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Archive for December, 2010

Of course, this is open to interpretation by others besides Calvin, especially if I were to include verse 17 * , which I didn’t, because it would have spoiled Calvin’s fun.

Now listen, you who say, ‘Today or tomorrow we will go to this or that city, spend a year there, carry on business and make money.’  Why, you do not even know what will happen tomorrow. What is your life? You are a mist that appears for a little while and then vanishes.  Instead, you ought to say, ‘If it is the Lord’s will, we will live and do this or that.'”  — James 4:13-15

 

 

 

 

 

 

 

 

 

 

 

 

 

 

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 * Verse 17:  If anyone, then, knows the good they ought to do and doesn’t do it, it is sin for them.

 

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Calvin and Monday morning

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Welcome home, Rachel!

Island girl and old friend Rachel has just completed a two-year term with the Peace Corps in Ethiopia doing health-related work.

Rachel & host mother in Ethiopia

After celebrating Christmas with her family at Grammy Hazel’s, she’ll be back to the island, and Marya can’t wait. 

Welcome back, Rachel!

Kids in Ethiopia and the reason for Rachel's work

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Merry Christmas to all

In the beginning was the Word, and the Word was with God, and the Word was God.  He was in the beginning with God.   All things were made through him, and without him was not any thing made that was made.   In him was life, and the life was the light of men.   The light shines in the darkness, and the darkness has not overcome it.

 

And the Word became flesh and dwelt among us, and we have seen his glory, glory as of the only Son from the Father, full of grace and truth.”

 

–John 1:1-5,14 (ESV)

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Calvin and grace

Calvin has struggled with his sin all year.  He knows that he doesn’t deserve anything from Santa for all the grief he has given his parents, his teacher, and Susie next door.  Santa has every right to ignore him this year and fly on by with his reindeer.

And yet, presents for Calvin appear miraculously under the tree.  Note Calvin’s relief at not getting left out.  He knows that it could have been otherwise, and he’s thankful almost unto tears for the second chance (He also may look just a little bit triumphant, and this worries me.  It suggests that he may take this as license to pelt Susie with snowballs after the toys are unwrapped).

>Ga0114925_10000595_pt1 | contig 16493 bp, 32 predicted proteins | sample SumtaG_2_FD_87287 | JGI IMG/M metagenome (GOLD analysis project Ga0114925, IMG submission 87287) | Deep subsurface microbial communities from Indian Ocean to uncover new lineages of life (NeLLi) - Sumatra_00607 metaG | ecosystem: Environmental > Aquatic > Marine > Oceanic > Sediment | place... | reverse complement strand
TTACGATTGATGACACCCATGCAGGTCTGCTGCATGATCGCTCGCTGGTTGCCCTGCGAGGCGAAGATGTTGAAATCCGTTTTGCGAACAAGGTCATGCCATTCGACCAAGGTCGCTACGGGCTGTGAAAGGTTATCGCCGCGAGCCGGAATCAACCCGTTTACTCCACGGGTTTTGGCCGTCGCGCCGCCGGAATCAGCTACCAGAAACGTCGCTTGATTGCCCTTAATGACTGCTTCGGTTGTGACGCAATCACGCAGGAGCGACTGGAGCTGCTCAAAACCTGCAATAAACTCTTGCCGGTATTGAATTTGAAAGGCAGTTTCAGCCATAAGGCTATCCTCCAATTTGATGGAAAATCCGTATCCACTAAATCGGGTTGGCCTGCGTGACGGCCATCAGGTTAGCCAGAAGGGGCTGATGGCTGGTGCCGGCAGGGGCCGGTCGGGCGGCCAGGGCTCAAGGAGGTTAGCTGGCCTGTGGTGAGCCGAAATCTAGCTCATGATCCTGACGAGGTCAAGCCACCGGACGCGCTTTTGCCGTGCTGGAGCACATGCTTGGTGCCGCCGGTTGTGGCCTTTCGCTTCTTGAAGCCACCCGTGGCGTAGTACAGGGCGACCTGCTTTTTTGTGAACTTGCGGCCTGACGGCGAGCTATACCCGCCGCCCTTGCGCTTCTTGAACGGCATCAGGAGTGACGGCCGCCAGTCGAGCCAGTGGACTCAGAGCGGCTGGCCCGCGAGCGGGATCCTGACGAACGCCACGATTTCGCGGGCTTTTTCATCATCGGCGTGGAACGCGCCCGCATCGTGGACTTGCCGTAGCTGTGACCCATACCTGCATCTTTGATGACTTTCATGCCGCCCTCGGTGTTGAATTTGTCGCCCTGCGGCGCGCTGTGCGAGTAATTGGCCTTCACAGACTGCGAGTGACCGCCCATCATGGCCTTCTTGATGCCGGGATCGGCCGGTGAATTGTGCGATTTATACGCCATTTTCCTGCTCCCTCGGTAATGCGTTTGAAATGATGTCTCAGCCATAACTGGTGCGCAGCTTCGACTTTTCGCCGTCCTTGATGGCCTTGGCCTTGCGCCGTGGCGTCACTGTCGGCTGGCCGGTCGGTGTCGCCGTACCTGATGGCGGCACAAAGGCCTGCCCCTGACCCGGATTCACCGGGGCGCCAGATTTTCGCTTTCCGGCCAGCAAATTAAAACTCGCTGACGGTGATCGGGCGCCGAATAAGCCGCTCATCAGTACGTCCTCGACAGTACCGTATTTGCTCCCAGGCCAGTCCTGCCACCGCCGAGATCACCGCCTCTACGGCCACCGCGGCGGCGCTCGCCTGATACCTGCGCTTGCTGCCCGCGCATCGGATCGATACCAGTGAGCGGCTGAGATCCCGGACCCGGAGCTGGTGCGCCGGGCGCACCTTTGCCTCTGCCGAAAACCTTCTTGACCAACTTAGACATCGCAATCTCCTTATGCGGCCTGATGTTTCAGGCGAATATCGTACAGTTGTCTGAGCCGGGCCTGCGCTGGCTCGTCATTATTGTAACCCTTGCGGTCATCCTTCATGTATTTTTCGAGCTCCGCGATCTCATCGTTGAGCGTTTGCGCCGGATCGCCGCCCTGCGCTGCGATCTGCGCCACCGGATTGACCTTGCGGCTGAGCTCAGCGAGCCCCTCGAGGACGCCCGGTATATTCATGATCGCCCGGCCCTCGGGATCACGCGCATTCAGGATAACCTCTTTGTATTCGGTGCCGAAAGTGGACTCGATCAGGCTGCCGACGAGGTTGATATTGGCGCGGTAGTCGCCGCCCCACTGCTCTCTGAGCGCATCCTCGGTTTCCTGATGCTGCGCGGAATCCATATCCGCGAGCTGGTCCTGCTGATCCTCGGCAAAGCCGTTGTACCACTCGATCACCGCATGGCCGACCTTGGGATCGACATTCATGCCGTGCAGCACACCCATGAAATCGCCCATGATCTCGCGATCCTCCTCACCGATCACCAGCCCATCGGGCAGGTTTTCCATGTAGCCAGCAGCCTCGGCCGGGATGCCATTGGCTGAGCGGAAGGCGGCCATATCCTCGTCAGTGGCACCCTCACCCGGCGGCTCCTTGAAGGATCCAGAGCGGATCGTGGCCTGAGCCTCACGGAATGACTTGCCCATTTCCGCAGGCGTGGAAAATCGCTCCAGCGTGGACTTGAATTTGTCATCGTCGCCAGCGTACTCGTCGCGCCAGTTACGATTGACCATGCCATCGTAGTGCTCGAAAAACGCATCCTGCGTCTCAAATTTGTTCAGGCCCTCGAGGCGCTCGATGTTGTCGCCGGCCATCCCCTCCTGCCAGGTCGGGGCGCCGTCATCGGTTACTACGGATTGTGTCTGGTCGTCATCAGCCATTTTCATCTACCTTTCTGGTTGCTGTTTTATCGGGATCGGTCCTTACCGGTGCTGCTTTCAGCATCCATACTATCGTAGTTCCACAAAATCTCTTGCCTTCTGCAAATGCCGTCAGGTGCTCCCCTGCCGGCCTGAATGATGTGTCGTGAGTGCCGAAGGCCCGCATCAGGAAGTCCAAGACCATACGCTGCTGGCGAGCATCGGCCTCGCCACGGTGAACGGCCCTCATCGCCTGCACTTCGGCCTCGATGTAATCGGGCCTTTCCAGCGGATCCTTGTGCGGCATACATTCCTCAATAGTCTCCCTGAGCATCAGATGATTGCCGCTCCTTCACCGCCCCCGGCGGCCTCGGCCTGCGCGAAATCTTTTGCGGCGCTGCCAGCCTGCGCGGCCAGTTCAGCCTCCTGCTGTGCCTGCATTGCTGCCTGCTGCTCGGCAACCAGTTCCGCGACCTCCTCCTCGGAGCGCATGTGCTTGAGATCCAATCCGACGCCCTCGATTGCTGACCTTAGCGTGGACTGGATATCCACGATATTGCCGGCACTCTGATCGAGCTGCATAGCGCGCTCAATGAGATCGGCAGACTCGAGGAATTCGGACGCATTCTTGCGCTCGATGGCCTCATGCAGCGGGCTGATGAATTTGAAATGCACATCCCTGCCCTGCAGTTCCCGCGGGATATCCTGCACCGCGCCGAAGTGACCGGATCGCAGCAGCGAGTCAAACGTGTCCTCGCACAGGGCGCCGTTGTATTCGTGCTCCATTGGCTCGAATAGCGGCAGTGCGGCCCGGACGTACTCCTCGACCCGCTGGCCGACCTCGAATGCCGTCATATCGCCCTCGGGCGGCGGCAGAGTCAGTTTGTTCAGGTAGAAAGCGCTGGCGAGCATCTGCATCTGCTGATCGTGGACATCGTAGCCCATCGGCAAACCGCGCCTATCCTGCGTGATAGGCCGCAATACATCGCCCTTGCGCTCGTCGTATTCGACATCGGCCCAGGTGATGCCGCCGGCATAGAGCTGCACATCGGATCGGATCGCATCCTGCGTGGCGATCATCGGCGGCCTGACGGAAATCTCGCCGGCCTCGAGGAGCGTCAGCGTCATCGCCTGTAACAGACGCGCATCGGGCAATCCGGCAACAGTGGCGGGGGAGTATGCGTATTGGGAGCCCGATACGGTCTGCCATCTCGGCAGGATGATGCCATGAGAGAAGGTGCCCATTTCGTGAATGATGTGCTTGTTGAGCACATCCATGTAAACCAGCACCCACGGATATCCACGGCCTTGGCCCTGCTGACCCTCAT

Notice also that the source of the presents, presumably his mom or dad, stands just outside the frame of the cartoon.  I have no doubt that Watterson meant it as a metaphor for God (you may interpret Santa Claus, but you’d be wrong) and the presents a metaphor for grace.  A free gift, not coming from one’s self, lest anyone might boast (Ephesians 2:8-9).  Whatever Calvin does next, the offer of Grace is still on the table.

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Bill Watterson didn’t name Calvin and Hobbes by accident.  The Protestant reformer/theologian John Calvin and the philosopher Thomas Hobbes live on in the form of a boy and his stuffed tiger-come-alive. 

Here Calvin struggles with the existence of God, thinly veiled in a discussion of Santa Claus.  What I love about Calvin is that he is always asking the right questions.  Oh, he may arrive at, uh, inappropriate conclusions (manifested in his sinful actions such as plastering Susie Derkins with snowballs) but he at least asks the questions.  It’s a start, and I have great hope  for Calvin.

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I like this Christmas tree, in front of Cory and Cari’s house, better than the 11 million dollar one, dripping with jewels, in a hotel in Abu Dhabi.

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